BENGALURU: A social conversation about India in foreign countries often involves the country’s ‘spicy’ food, its large population, or the booming IT sector. But there’s so much more to the country, which is why Sowmya Reddy Shamanna, who has been residing in Dreieich, Germany, for the last three decades, wanted to bring to the fore the craft heritage of handwoven fabrics, embroideries and paintings on fabrics. In her book, Tana Bana - The World of Sarees, which was released in the city over the weekend, Shamanna, explores the many weaves in India.
“During the celebrations of the 150th anniversary of Gandhi, the Indian consulate in Frankfurt put together some highlights about India. That’s when the idea of a book displaying the craft heritage of India crossed my mind. The consulate appreciated the idea and I decided to go ahead with it,” says the former clinical researcher. In April, the coffee table book will be launched in Frankfurt in German and English, an attempt to also preserve a dying culture of draping sarees.
“The millennials are no longer treated to such visions of beauty. During my growing years in India, I had seen my mother and grandmothers draping sarees. In the generations to follow, it will be almost rare to see that, and I don’t want sarees going the kimono way, where it is only worn for tea ceremonies. It is important that we instil a sense of pride in our youngsters so they see the saree as a sartorial choice of clothing,” says Shamanna, who was born and brought up in Karnataka.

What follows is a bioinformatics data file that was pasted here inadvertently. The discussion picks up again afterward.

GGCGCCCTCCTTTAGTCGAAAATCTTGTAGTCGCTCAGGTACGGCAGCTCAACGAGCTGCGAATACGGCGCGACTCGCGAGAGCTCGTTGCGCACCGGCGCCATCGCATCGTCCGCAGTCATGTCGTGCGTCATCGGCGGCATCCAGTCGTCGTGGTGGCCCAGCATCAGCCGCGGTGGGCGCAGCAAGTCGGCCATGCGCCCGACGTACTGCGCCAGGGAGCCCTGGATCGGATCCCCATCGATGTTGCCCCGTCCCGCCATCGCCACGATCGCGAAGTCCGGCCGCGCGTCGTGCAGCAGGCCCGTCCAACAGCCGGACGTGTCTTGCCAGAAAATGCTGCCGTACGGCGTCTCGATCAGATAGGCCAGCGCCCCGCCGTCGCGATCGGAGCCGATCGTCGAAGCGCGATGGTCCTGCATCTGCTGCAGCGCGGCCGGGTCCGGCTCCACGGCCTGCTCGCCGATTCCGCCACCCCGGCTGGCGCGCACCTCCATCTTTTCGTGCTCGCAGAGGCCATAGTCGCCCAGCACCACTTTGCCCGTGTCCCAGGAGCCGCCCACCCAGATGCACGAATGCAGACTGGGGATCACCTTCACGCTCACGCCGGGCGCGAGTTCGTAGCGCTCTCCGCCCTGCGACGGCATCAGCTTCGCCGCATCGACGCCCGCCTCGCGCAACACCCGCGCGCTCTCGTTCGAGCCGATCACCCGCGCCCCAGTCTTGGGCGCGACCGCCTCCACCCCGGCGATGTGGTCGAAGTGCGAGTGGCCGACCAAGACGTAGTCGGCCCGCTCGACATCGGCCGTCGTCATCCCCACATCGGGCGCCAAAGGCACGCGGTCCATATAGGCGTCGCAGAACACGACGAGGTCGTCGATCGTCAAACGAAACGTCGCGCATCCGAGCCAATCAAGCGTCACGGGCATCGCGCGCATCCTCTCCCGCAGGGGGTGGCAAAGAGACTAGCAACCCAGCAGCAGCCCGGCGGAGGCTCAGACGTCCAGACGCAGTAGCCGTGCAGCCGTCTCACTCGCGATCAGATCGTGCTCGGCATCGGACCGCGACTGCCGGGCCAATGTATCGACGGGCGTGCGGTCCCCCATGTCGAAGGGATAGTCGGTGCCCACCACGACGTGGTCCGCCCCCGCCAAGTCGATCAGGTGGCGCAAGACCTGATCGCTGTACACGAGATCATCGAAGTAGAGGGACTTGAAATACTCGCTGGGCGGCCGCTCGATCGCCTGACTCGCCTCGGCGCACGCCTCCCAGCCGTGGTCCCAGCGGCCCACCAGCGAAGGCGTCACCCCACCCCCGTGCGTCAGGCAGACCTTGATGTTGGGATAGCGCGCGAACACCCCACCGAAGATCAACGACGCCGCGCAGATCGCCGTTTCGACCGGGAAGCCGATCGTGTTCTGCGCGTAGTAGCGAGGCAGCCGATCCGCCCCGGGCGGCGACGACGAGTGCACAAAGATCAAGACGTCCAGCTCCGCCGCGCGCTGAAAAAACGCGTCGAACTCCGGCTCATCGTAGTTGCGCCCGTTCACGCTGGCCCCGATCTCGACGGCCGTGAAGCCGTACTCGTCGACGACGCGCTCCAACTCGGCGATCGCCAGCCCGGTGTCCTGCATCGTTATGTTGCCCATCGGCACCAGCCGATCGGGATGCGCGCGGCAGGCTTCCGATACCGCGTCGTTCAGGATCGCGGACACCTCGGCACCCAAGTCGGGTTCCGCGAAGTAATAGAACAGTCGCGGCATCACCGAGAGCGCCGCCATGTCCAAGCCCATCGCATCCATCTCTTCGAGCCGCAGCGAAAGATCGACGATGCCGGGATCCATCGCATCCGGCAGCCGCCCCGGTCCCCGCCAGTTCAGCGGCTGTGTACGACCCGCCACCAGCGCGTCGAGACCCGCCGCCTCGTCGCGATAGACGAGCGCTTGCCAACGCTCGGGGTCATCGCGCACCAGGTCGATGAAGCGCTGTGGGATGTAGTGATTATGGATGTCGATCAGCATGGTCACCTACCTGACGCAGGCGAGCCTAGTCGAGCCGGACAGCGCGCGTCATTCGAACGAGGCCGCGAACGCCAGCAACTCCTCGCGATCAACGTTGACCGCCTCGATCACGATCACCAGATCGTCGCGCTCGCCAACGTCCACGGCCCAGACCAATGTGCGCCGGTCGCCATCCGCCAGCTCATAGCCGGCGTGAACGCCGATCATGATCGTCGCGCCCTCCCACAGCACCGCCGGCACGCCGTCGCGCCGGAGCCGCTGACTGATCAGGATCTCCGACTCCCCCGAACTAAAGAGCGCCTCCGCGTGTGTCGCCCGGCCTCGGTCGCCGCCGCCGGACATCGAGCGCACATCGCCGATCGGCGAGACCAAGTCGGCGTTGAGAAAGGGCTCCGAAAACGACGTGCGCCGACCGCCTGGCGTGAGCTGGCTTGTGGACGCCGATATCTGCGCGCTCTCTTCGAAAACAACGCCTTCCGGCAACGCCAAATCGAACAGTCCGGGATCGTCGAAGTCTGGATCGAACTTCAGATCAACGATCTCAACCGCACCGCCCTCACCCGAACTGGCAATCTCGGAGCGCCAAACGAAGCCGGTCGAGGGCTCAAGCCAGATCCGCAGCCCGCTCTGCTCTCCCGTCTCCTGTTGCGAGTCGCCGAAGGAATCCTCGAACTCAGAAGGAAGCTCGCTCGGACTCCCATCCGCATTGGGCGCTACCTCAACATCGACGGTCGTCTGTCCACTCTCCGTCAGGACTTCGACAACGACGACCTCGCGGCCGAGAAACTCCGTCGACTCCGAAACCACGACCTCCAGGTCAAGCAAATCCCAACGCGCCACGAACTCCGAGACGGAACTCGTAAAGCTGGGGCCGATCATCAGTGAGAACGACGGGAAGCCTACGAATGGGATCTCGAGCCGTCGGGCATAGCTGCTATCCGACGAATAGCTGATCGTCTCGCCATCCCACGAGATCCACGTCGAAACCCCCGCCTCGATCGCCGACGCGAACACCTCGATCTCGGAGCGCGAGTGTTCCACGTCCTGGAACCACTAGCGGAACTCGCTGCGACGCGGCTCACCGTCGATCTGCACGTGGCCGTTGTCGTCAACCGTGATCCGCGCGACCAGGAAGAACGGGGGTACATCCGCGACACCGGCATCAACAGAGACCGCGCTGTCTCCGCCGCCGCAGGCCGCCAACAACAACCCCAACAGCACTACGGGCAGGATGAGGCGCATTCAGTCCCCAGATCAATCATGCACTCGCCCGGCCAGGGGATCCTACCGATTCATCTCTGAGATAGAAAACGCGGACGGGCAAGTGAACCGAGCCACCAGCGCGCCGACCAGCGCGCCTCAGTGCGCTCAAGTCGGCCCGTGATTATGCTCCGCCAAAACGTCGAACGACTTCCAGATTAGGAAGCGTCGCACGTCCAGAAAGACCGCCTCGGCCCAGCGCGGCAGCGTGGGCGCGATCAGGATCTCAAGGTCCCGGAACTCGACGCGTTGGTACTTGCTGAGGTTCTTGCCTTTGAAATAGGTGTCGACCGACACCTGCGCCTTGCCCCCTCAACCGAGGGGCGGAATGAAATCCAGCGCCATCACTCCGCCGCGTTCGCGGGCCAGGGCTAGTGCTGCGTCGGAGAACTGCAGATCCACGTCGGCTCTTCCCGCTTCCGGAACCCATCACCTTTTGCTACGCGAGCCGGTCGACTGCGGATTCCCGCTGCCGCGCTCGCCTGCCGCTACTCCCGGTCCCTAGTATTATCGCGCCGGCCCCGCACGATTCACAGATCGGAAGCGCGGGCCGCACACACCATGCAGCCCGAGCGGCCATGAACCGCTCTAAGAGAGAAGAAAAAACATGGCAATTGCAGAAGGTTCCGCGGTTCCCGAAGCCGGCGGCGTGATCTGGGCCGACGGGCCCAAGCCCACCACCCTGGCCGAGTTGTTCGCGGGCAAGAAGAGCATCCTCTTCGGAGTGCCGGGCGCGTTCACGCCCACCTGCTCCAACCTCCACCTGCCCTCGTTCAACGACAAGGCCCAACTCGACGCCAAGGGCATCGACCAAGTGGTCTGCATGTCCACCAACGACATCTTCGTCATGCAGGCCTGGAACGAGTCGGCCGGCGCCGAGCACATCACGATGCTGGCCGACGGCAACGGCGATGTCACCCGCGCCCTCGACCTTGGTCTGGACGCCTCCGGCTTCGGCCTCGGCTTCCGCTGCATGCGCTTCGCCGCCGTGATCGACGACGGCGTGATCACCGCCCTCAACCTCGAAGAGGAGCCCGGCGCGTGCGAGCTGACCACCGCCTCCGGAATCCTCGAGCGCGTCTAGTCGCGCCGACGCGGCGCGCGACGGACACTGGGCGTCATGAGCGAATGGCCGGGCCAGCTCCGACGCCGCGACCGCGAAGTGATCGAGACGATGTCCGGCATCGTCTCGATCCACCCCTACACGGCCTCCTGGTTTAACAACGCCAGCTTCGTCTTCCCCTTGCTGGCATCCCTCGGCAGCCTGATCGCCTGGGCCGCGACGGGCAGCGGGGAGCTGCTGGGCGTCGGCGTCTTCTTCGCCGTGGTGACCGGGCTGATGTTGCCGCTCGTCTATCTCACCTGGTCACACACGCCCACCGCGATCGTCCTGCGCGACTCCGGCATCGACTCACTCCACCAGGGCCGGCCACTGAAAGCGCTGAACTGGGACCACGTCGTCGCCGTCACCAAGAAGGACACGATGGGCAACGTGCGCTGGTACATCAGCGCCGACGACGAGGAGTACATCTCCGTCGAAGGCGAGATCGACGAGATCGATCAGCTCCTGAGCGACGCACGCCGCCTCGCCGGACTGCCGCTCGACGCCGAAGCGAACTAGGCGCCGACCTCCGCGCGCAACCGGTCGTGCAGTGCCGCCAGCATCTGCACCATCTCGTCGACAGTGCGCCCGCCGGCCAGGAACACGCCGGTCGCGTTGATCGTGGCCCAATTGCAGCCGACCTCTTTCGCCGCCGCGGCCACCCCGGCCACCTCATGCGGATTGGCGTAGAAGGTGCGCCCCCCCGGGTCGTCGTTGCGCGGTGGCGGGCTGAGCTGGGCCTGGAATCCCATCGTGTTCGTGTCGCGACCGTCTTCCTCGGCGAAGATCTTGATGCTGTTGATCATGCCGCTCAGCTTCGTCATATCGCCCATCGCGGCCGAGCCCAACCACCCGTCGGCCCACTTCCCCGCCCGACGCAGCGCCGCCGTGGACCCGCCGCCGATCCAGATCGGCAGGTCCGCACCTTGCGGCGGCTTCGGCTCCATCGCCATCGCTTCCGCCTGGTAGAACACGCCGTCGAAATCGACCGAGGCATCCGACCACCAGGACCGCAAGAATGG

During the process of research and writing of the book, every post on Instagram about any weave or handcrafted saree would light up her eyes. “The saree world was like a revelation to me. Whenever I heard of weaves unknown to me, I would check it out on the internet, research for days, read every possible book about the weave I could get my hands on, and check out the particular weave with my saree sisters. Gradually, over time, I learnt to recognise, identify, and distinguish between details, intricacies and peculiarities of many weaves,” she says.
Once her manuscript was ready, Vijayalaxmi Chhabra, former director-general of Doordarshan (India), shared stories from her wardrobe, evaluated the manuscript and provided her feedback. “The handloom sector is the largest sector of non-farming rural employment in India. This plays an immense role in contribution to the Indian economy. Unless we boost the skills of weavers by buying handwoven sarees, their skills will not come to the public eye,” she says.